It all started with the Great Depression in the 1930s, which left more than half of the people in the U.S. unable to provide for themselves. The depression brought about the crumbling of the stock market and the disappearance of retirement savings for many senior American citizens. As a result, Social Security was implemented as a form of social insurance.
Social Security was initially very controversial. Many citizens viewed Social Security as having an agenda that supports socialism. Debates raged on as to how the benefits of Social Security would be sponsored.
Many people suggested that the individuals expecting the benefits should be funded by payments that they had made during their careers. This idea was ideal, but it would be a disadvantage to those who already worked for some time before implementing the act. They wouldn’t have enough time to raise the money needed to secure their benefits.
Naysayers believed it would intentionally encourage the loss of jobs. Others found that idea to be flawed. In fact, just the opposite occurred. As the elderly retired, job opportunities for younger people grew, lowering unemployment levels.
Where it Started: The Social Security Act of 1935
According to the Social Security Administration (SSA) historians, the social security program began with the Social SecurityAct of 1935, which was initially called the Economic Security Act. The actual term “Social Security” was coined in the United States by activist Abraham Epstein. He led a group called the American Association for Social Security.
Social Security taxes and benefit payments began in January 1937. At the start, the government paid retirement benefits only to a family’s primary worker. In 1939, survivor’s benefits and benefits for the retiree’s spouse and children were added.
Disability benefits began in 1956, and in 1965 Congress signed Medicare into law. The Civil Service Commission adopted the Social Security Number (SSN) as an official federal employee identifier in 1961. The Internal Revenue Service approved it as the official taxpayer ID number in 1962.
While the Social Security Act did not specify the use of numbered cards, it did call for the formation of a record-keeping plan. The first group of SSNs was assigned and distributed through 45,000 local post offices across the United States since the SSA had not yet developed its current network of 1,300 field offices. The cards themselves were created in more than 1,000 post offices designated as “typing centers.”
From 0 to 30 Million Social Security Number (SSN) Applications in One Year
Between November 1936 and June 1937, more than 30 million SSN applications were processed. First, the SSA distributed SS-4 applications to employers, asking them to report the number of employees in their businesses. Then, the SSA sent the appropriate number of SS-5 forms to employees for them to complete.
When the employees returned these forms to the post offices and typing centers, the SSA assigned SSNs and typed them up on the first Social Security cards. Fred Happel, the New York artist who had created the Flying Tigers logo used in World War II, designed the cards (SSA.gov: History has a picture of the original design). The post offices sent these number assignments to the master files at Social Security headquarters in Baltimore, Maryland.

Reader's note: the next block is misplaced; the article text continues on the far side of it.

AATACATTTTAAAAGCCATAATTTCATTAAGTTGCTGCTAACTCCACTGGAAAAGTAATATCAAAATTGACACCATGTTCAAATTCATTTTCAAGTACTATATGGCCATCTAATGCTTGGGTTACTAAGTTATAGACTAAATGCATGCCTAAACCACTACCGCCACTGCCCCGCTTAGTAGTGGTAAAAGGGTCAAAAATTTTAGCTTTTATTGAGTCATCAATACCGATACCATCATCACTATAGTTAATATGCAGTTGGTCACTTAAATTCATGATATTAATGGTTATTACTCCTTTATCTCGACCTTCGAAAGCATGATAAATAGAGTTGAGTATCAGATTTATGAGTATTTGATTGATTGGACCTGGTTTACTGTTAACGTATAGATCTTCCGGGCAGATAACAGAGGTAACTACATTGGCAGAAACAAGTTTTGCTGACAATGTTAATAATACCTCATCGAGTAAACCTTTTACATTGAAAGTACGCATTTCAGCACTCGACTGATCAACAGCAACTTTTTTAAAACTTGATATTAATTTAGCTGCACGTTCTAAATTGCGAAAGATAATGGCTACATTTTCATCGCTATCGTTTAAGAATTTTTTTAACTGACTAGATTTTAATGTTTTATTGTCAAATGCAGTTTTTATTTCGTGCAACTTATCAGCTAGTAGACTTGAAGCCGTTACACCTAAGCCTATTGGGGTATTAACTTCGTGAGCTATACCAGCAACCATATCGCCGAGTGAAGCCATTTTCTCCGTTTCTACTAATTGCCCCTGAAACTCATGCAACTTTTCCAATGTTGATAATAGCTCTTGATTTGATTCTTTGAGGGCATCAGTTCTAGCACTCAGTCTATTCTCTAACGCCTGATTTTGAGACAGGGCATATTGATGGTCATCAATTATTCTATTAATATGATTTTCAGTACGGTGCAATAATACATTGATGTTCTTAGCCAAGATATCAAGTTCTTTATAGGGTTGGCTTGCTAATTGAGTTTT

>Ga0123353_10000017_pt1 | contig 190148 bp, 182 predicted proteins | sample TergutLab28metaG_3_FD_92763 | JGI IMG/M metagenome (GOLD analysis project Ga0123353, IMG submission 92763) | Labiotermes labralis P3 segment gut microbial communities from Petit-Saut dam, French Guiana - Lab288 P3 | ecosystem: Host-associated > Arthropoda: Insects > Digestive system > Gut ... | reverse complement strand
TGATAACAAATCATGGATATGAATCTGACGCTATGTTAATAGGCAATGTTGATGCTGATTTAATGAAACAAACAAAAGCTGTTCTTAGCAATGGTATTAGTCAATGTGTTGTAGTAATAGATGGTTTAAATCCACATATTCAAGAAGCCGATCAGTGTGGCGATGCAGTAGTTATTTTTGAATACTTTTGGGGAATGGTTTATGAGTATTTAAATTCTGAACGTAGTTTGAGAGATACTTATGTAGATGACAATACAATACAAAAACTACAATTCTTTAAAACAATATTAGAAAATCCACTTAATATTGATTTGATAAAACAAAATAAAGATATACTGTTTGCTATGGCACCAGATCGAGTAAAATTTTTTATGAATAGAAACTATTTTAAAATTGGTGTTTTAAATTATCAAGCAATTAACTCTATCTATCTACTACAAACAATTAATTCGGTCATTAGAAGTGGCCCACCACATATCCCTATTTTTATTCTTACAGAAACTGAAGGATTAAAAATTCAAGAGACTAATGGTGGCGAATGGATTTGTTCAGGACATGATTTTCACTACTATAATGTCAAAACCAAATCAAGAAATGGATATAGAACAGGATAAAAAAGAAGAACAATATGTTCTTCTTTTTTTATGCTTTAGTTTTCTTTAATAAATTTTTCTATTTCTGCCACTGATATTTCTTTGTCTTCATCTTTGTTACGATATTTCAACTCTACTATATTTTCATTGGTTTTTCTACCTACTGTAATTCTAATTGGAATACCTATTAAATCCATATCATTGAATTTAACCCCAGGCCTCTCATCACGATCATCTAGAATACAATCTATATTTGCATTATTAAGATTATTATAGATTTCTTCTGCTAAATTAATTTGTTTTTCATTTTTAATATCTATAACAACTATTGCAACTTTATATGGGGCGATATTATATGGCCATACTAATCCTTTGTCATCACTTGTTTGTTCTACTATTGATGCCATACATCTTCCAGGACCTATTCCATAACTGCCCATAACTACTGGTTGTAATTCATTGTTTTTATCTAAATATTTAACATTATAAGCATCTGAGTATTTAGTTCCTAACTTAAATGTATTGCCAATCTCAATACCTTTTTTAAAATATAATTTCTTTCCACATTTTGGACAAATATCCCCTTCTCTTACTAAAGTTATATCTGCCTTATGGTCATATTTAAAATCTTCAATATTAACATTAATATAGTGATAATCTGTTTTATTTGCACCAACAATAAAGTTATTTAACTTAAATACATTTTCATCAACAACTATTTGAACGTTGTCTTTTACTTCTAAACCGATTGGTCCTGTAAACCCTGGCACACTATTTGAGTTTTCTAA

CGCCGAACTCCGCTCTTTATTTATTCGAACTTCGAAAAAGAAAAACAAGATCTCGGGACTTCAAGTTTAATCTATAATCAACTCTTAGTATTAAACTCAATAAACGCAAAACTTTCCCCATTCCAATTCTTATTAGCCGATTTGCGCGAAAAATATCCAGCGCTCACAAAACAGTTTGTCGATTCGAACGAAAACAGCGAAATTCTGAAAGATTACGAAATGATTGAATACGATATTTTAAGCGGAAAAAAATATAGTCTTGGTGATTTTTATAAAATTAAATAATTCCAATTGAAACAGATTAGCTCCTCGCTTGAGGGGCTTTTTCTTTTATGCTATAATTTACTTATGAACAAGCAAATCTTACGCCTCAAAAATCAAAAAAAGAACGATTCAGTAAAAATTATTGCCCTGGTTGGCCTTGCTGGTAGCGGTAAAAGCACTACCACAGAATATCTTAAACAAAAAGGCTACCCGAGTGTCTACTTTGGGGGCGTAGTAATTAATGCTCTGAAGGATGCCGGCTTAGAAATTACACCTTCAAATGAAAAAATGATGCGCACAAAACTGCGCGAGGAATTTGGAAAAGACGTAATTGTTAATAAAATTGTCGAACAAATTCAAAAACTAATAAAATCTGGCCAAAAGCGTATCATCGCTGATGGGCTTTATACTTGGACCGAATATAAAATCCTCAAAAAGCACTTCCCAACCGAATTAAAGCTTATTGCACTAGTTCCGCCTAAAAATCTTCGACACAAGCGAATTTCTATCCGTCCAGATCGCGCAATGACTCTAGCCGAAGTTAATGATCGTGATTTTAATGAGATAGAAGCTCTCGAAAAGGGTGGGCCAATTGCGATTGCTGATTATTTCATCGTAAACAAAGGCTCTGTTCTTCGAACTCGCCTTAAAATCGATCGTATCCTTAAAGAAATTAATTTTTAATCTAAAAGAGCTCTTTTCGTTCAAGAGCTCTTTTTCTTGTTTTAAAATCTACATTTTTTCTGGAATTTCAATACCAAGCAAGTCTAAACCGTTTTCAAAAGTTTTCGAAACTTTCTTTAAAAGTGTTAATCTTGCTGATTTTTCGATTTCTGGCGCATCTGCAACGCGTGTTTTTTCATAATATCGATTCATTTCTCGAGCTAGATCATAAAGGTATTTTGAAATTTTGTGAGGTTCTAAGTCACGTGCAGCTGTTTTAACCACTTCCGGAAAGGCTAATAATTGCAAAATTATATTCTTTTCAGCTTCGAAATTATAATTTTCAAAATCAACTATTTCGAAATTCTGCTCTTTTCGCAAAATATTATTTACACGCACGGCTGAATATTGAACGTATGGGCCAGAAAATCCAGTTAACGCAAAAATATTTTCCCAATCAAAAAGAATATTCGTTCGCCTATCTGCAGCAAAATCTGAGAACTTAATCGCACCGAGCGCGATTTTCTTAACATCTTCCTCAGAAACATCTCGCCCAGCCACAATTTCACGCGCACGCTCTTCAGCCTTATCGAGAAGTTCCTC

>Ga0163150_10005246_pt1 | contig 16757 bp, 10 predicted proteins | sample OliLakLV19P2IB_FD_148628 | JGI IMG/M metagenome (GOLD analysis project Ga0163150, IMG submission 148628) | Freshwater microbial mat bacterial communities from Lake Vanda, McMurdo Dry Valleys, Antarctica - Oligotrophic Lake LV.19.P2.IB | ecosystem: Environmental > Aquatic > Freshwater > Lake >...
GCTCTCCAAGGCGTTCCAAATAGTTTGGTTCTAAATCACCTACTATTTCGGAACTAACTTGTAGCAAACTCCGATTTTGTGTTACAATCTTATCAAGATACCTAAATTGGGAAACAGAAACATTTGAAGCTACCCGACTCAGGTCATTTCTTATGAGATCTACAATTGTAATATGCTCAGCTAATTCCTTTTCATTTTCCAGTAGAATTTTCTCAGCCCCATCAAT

So Who Got That First Number?
According to government historians, no one knows for sure. The first card was issued sometime in mid-November 1936 at one of the 1,074 typing centers. Officially, no cards should have been issued before November 16, SSA historians say, provided that the 45,000 local post offices followed procedure, which is unlikely. Even if the first issuance date could be determined, hundreds of thousands of citizens across the country likely received their cards on that day.
When the first block of records was complete, the head of the SSA’s Division of Accounting Operations pulled off the top record — SSN 055-09-0001 — and designated it as the first official card.
That first Social Security record was assigned to a 23-year-old New York man, John David Sweeney, Jr. Ironically, Sweeney died in 1974 at the age of 61 without ever receiving any Social Security benefits (full retirement age was initially set at 65; today, benefits are reduced by five-ninths of 1 percent for each month you are retired before 65, up to a maximum of 20 percent for people who retire the month they reach 62). Sweeney’s widow, however, did receive benefits until she died eight years later.
In January 1940, the First Recipient Receives Monthly Benefits
The first person to receive monthly benefits was Ida May Fuller from Vermont, who retired in November 1939 and started collecting benefits in January 1940 at age 65. In the three years that Fuller worked under the program, she contributed a total of $24.75. Her first benefit check was for $22.54, and she went on collecting benefits for 35 years, until 1975, when she died at age 100. She received a total of $22,888.92.
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